Mr. FG is a lifelong Chicago Cubs baseball fan, but when we got married, he’d never been to Wrigley Field.
And since we spent the early years of our marriage in a fairly penniless state, we were not about to take a trip there.
At one point, though, when we were parents of three kids, we did one of those “take a sales tour of a timeshare and get a free two-night trip voucher” deals, and I saw that one of the destinations for this was Chicago.
So, in 2005, Mr. FG and I left our three kids with my parents and headed off to Chicago to see a Cubs game at Wrigley Field.
(Am I into baseball? Nope. But as I’ve mentioned before, I am not much of a destination traveler; it’s more about the company for me. So I didn’t really care where we went.)
Anyway, when we walked into Wrigley Field, I remember that I teared up because I was so happy that Mr. FG had finally gotten to be there! And I was surprised by my reaction.
A week or so after we got home, though, I started to feel not too good. I took a pregnancy test, and lo and behold, it was positive.
So, unbeknownst to me, I’d been pregnant on the trip. And that definitely explained my tears: hormones.
My husband and I were both raised with a strong work ethic, so when his job demanded that he frequently alter our vacation plans, go in on a weekend, miss an evening event for the kids, stay all night to oversee repairs, etc., I wouldn’t be pleased but I accepted it as something he just had to do. He was the site manager at the place where he was working, and took the responsibility very seriously.
One summer weekend, my sister and I drove my kids over 700 miles to leave my young-ish kids with my parents for two weeks. They all looked forward to that very much. I had less time off accrued than my husband, so we planned for him to go get them in two weeks, driving 700 miles there on a Saturday and driving back 700 miles on a Sunday, so the kids would be back home with 8 days to go to class orientations and get their school supplies before school started. And of course, that way he wouldn’t miss work.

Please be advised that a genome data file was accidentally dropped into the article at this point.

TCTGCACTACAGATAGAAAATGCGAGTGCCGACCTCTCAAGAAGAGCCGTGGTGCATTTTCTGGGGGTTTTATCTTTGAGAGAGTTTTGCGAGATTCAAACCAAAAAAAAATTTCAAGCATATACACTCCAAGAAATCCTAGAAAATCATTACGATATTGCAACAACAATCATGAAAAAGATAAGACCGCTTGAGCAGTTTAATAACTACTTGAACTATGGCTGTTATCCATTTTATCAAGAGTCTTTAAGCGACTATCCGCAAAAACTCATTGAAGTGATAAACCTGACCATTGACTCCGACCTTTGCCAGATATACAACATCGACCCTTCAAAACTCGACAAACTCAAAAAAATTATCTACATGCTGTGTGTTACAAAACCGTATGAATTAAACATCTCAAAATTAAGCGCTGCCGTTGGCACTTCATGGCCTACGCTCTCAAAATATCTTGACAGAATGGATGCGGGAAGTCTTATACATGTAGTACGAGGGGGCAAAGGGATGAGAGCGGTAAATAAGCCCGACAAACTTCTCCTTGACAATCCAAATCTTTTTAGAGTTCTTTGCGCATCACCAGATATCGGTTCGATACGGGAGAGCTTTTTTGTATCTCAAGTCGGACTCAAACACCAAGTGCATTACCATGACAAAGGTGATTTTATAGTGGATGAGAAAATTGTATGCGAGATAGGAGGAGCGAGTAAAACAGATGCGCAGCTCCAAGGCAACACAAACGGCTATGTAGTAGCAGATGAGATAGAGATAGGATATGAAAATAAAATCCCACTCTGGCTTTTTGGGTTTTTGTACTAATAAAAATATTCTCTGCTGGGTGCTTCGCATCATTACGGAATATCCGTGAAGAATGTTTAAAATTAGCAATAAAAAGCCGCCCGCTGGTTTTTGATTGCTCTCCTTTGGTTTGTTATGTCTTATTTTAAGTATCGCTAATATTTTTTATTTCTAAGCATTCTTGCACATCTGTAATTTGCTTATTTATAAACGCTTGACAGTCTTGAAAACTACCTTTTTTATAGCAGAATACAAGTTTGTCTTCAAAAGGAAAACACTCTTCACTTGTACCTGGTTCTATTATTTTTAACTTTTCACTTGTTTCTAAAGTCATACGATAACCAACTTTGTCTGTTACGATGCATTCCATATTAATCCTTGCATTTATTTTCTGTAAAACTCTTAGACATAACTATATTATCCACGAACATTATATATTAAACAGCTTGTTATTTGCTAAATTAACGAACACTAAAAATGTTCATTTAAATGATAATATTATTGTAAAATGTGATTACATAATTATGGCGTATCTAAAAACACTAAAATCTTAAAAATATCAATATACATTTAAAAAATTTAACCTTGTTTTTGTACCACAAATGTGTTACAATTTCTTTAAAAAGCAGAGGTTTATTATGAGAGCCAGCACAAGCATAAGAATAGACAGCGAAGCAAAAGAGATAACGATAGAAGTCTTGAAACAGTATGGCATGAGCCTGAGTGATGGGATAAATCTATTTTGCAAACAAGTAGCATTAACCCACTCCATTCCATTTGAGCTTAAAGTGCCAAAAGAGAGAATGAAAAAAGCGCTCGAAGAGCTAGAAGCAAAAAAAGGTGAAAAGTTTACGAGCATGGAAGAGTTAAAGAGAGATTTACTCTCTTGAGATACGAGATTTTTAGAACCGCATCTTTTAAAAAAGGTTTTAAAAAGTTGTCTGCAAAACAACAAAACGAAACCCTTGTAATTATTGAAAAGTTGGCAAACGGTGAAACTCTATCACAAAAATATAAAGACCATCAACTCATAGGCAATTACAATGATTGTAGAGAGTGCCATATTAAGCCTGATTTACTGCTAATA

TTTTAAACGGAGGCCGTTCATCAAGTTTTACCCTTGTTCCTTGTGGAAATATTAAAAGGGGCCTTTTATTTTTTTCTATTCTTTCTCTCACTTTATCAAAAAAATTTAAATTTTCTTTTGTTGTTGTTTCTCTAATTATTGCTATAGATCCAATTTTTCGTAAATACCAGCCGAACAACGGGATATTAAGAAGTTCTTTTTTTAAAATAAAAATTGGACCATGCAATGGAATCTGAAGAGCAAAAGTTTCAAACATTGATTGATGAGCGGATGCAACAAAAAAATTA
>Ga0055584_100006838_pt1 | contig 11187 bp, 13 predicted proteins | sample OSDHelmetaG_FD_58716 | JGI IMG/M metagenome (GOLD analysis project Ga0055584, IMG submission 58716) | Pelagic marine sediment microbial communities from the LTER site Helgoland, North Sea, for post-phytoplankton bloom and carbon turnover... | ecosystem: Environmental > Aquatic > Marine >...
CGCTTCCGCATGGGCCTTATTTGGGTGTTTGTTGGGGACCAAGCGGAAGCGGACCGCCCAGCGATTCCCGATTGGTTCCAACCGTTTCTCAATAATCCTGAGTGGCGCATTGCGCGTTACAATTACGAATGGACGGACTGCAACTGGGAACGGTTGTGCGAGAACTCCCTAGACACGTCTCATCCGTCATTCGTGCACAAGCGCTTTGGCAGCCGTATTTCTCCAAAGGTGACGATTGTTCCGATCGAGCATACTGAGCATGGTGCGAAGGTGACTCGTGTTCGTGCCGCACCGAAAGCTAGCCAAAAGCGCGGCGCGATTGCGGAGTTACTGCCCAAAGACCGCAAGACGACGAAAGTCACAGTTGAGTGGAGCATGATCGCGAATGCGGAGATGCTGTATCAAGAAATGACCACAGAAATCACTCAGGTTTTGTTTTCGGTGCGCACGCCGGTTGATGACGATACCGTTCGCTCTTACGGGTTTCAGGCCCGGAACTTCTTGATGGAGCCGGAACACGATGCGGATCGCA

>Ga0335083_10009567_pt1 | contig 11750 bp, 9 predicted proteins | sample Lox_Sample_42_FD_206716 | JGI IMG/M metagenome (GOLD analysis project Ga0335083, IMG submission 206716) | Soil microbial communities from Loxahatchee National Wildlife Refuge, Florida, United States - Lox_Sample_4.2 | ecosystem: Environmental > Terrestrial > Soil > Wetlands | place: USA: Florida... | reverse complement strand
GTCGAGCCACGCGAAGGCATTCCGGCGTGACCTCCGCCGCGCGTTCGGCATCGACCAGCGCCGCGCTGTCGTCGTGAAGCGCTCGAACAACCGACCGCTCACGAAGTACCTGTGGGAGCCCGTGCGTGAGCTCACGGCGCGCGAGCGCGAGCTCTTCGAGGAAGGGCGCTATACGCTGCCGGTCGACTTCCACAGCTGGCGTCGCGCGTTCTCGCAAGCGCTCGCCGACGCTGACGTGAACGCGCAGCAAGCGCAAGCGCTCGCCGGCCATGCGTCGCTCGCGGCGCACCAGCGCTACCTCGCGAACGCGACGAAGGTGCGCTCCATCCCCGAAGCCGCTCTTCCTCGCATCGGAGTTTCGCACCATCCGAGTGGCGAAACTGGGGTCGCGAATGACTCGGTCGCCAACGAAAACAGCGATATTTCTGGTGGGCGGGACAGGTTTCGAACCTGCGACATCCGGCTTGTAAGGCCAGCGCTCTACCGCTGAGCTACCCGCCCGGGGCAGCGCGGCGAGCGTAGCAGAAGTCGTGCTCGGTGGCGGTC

Then another site manager, scheduled to meet with my husband and a third manager, said he couldn’t make the scheduled meeting, as he would have to come in from vacation one day early to do that, and the third manager said he couldn’t make it either, as it would make him delay the start of his vacation for a day. So they called the district manager – without my husband’s knowledge — and scheduled the meeting for the Saturday my husband was supposed to go get our kids. The district manager told my husband. My husband came home from work and told me he would have to delay getting the kids until the following weekend, leaving the kids only one day to get ready for school after a long drive home, and they would miss their class orientations – they wouldn’t even know which teachers they had or where their classrooms were located. In addition, my parents would be inconvenienced, as they had plans for after my kids left.
I lost it. I had never gotten in his face and delivered a broadside before, and haven’t since, but I did it that time. All the years of having to cut our vacations short, have him miss family gatherings, of me delivering food and clean clothes to him at night as he worked on an all-night emergency job, had built up in me, and I told him that it was someone else’s turn to change their plans, by golly – he’d had this weekend approved for a month already, and the other managers had just popped up with their issues the week of the meeting. I told him in no uncertain terms that he should call the district manager and tell him that meeting date wouldn’t work for him, because he would be out of town, as planned. I said more, but you get the drift.
My husband stared at me in surprise and finally, quietly said, “I’ve never seen you do this before.” I really surprised myself as well. I had no idea I would go off like that. He called his boss, told him that date wouldn’t work after all, the meeting was re-scheduled to its original time, my husband left on the day we had planned and brought our kids home on schedule.
When my not-yet-husband told me one of the things he liked best about me was how assertive I am. I started crying (really assertive behavior, right?). All my life I had been told that I was too outspoken, did not know my place, and, according to my father and step-mother no man would want a woman who “talked back.” (Even though it was my father who taught me to talk back and often rewarded me for being assertive!) Yet here was someone I was falling in love with telling me that he valued what everyone else considered a flaw. Really, I can still tear up when I think how that one sentence made me feel seen and loved.
Awww, so sweet. I don’t care one bit about sports, but I guess I understand how important it feels to others! It’s all part of being a supportive spouse, I guess! He did stuff for me that I know was of no interest to him. You both look young and happy, and it’s cool that you can associate the beginning of a loved one with this occasion!